The Fas-deficient lymphoproliferative (lpr) mouse develops an autoimmune disease resembling human lupus, as well as profound enlargement of lymph nodes. We are studying the origin and cause of the lymphocytes that accumulate in the absence of Fas-induced death. In parallel studies, we are examining the alterations in Fas signaling caused by its natural inhibitor, c-FLIP. FLIP-transgenic mice manifest T cell hyperproliferation and a Th 2 cytokine bias. FLIP-Tg mice manifest worse allergic airway disease. We are studying how c-FLIP alters the signaling of T cells by associating with TRAF2 and RIP1 to augment activation of NF-B, and with Raf-1 to increase ERK activation. We are also investigating the function of T cells in Lyme arthritis. Lyme Disease is the most common vector-borne disease in the U.S. It is caused by the spirochete, Borrelia burgdorferi, that is transmitted by the tick, Ixodes scapularis. We have observed that an unusual and small subpopulation of T lymphocytes known as T cells accumulate in the joint fluid in patients with Lyme arthritis. These T cells respond to lipopeptides from B. burgdorferi Our findings to date suggest a model whereby Borrelia lipopeptides bind to Toll-like receptor 2 on antigen presenting dendritic cells, which then upregulate surface molecules recognized by the T cells, such as the MHC-like molecules CD1b and MICA. This results in expression by the T cells of very high levels of surface FasL, and intense cytolysis of other neighboring T cells, especially Th2 CD4+ cells. However, due to high levels of cFLIP in dendritic cells, they are not only resistant to Fas-induced death, but are activated by Fas ligation.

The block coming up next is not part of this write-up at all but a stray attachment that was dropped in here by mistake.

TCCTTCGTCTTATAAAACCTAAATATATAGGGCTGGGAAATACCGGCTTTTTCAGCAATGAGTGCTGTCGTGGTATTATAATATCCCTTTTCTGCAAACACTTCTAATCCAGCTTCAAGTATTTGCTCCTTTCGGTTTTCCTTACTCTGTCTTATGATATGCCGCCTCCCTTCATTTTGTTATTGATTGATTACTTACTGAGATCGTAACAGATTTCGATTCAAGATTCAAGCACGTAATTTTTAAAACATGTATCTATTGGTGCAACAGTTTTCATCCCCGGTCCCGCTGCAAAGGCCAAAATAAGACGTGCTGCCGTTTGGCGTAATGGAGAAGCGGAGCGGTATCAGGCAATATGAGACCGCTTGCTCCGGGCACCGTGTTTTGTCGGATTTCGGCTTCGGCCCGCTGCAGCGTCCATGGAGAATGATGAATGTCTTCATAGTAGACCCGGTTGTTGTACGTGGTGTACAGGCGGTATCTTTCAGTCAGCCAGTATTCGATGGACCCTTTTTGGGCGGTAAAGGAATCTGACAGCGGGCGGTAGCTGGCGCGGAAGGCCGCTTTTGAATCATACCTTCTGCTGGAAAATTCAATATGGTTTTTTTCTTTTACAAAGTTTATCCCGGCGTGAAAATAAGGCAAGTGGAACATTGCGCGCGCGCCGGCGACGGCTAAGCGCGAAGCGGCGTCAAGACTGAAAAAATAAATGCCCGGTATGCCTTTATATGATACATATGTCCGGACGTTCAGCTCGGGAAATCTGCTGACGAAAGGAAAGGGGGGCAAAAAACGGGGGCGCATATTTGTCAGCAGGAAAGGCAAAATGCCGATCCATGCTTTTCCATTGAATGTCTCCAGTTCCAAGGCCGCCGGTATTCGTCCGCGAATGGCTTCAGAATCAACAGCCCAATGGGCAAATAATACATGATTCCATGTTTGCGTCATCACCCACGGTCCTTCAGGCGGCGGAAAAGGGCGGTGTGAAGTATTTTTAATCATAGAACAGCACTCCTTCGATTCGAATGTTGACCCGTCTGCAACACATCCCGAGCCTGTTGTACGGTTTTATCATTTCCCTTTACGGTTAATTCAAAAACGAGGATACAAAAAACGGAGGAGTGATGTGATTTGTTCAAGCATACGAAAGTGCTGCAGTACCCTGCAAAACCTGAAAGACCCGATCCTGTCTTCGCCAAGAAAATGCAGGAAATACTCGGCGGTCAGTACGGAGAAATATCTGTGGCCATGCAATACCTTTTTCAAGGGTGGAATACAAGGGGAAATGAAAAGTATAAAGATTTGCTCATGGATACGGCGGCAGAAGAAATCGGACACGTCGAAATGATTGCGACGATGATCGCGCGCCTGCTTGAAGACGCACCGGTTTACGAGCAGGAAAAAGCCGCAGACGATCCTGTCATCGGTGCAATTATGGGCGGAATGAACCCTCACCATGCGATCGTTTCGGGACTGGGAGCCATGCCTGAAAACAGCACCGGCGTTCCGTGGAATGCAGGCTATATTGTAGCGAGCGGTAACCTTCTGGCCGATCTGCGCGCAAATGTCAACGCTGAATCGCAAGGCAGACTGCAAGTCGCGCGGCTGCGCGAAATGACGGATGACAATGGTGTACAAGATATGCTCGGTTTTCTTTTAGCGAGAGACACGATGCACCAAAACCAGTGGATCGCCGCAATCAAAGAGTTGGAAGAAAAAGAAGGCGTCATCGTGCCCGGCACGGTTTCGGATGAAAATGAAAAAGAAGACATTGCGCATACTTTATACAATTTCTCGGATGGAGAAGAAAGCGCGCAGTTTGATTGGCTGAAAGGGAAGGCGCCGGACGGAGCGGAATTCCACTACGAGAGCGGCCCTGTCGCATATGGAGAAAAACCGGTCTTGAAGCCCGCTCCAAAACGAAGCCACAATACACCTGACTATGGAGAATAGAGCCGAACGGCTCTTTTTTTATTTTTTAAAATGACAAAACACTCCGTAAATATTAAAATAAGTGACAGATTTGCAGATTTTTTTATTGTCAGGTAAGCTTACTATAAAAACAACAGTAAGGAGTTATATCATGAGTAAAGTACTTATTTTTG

The Function of the Death Receptor Fas in the Immune System